By SJ Maskell
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Finally the second shoe has dropped. On Monday afternoon the directors of Portsmouth Football announced that they have applied for the club to go into administration. The Administrators will be appointed at a court hearing on Friday, assuming the court grants permission. It is expected that the chief Administrator will be Andrew Andronikou of UHY Hacker Young. If granted, the administration will prevent the enactment of HMRC’s winding up petition due to be heard on Monday 20 February.
Mr Andronikou is concerned that matters have got this far. I spoke with him and he said that Balram Chainrai made a payment of £250,000 into the club in December on the understanding that there would be player sales in January to keep the club going until a buyer was found.
He says that there were 'others within the club' that prevented the sales. It was not down to player choice. He plans to investigate how the sales failed to happen. If those sales had gone ahead the club would not now be facing administration, he said.
Mr Andronikou explained that Mr Chainrai stands to lose in terms of both capital and interest on his £17m loan to the club. He said that Chainrai has only ever received two interest payments on the money he initially loaned back in October 2009. Those were £2m from the sale of Kaboul in January 2010 and a payment from CSI during their short ownership of the club.
It was a failure to pay the second instalment of the interest on the loan that triggered their administration. Presumably Mr Andronikou also meant that the club will not realise the full amount that Mr Chainrai is owed if sold out of administration. He did say that there were buyers around.
When asked if he anticipated any difficulties in the court granting administration he was quite clear that he saw no problems at all in that. He expected HMRC to put up some opposition, but nothing that he could not manage. As to whether there was any conflict of interests in him being Administrator for both CSI and PFC, he said there were none at all.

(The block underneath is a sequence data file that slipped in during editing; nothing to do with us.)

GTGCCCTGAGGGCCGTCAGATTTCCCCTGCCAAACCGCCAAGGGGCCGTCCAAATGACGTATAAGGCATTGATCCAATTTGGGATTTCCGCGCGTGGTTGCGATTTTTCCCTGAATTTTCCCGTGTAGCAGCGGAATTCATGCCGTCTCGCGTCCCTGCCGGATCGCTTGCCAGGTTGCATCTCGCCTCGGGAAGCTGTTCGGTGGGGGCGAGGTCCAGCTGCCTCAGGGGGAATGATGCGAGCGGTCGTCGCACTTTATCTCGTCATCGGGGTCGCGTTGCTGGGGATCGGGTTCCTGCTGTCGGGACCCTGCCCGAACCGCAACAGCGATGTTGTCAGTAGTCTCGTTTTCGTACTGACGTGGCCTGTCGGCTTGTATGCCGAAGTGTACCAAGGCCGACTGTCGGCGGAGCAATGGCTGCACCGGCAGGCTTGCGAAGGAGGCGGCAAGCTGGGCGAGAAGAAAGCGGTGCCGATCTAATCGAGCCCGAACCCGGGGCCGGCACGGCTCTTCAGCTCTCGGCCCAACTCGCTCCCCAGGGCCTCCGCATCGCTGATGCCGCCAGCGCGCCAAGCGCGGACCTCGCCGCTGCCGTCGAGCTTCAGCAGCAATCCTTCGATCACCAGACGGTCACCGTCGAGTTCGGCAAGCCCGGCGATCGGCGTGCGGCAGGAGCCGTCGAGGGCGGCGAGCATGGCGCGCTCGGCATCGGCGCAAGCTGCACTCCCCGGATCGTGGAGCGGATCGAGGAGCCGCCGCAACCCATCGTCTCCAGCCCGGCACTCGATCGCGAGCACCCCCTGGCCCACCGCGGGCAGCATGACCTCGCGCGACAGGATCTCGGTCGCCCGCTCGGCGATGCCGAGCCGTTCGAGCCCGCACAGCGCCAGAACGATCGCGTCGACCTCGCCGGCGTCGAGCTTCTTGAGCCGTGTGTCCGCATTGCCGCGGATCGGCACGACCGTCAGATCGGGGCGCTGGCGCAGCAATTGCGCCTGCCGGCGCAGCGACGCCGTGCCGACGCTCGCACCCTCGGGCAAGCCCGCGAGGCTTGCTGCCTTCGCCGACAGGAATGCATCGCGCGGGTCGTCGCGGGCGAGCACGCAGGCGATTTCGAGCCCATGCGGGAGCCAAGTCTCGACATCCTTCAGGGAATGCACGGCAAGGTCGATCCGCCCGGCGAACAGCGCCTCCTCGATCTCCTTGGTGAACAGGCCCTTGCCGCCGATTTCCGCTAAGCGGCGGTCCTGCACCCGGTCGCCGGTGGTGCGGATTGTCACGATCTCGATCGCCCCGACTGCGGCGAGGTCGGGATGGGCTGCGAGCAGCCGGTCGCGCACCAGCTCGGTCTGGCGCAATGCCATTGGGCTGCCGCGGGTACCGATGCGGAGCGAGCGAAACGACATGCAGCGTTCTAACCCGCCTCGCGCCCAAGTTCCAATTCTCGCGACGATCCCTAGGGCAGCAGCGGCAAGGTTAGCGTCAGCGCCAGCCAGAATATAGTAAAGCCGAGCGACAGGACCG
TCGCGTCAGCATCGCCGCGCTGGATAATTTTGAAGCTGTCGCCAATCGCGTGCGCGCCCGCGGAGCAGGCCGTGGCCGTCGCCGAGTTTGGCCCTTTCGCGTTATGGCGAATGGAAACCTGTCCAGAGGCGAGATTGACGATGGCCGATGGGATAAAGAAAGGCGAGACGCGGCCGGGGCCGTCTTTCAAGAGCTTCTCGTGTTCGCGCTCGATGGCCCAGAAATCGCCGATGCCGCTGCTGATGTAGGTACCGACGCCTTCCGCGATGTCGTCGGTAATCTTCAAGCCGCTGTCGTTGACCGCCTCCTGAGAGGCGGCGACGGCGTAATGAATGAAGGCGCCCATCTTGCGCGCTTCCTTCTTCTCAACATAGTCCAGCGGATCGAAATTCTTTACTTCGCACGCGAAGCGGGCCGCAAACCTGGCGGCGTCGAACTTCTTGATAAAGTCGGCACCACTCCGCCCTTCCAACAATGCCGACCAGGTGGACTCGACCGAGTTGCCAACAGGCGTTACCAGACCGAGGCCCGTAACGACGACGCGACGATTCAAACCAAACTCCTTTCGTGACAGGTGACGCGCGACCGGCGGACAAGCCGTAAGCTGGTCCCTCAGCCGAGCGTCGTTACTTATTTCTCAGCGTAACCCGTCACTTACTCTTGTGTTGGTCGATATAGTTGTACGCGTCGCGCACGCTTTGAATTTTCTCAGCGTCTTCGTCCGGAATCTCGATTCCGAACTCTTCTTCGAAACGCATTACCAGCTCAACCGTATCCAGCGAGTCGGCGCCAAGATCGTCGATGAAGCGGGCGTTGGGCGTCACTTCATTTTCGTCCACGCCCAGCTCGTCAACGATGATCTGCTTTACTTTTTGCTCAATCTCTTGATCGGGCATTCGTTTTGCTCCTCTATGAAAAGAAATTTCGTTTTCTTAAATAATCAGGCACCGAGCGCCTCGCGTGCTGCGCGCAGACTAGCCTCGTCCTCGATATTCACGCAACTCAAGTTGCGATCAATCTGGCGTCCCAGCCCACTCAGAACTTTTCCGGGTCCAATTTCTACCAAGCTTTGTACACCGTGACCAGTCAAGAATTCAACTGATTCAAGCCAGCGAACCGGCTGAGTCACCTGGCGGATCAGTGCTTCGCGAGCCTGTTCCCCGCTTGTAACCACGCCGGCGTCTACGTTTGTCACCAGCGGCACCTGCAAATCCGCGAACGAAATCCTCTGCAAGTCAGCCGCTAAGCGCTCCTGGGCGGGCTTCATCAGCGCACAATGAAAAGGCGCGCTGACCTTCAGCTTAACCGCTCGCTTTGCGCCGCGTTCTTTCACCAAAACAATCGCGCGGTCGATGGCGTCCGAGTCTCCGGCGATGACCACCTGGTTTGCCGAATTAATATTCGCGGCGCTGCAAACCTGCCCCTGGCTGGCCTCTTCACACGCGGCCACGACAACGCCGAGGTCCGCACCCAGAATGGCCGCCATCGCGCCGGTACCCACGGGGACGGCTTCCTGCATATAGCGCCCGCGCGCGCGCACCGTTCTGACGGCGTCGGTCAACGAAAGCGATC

Once the court grants administration on Friday, control will pass from the club’s Directors to the Administrator.
Speaking on BBC Radio Solent on Monday, Pompey’s CEO David Lampitt said the decision for administration had been made to protect the club and its creditors, giving them the best possible chance of a decent return. He stated that the administration order will free up the bank account frozen by HMRC’s winding up petition and allow the club to trade more freely. There had been questions as to whether the game against Ipswich could even go ahead due to the club’s inability to pay bills.
£1m of early parachute money from the Premier League came into the club’s frozen bank accounts at the end of last week. The account holds about £2m in all – including the gate receipts from the game at Chelsea and the fees from the transfer of Ryan Williams. Mr Lampitt told Radio Solent that before Friday’s court hearing the club would be applying to a separate court for a ‘validation order but of very specific amount to cover specific payments that will make sure we can carry on trading through to the administration.’ Until Friday’s hearing the control of PFC’s bank accounts lies with the club’s Directors, after the hearing control passes from the Directors to the Administrator.
As to a potential owner, Mr Lampitt implied there were people out there looking with interest. He was very positive that the club had been on the right track before Mr Antonov’s arrest and the administration of CSI. He said the club is still well worth buying and paid tribute to the support of his staff and the fans.
Developments over the next few days could be interesting. The Pompey Supporters Trust hopes to meet with the Administrator in the near future with a view to seeking to bring the fans to the table in the fight to rescue the club. Meanwhile all fans will continue to show what the club means to them in their own particular style.
The views of SJ Maskell are their own. They do not necessarily reflect the editorial view of pompey-fans.com
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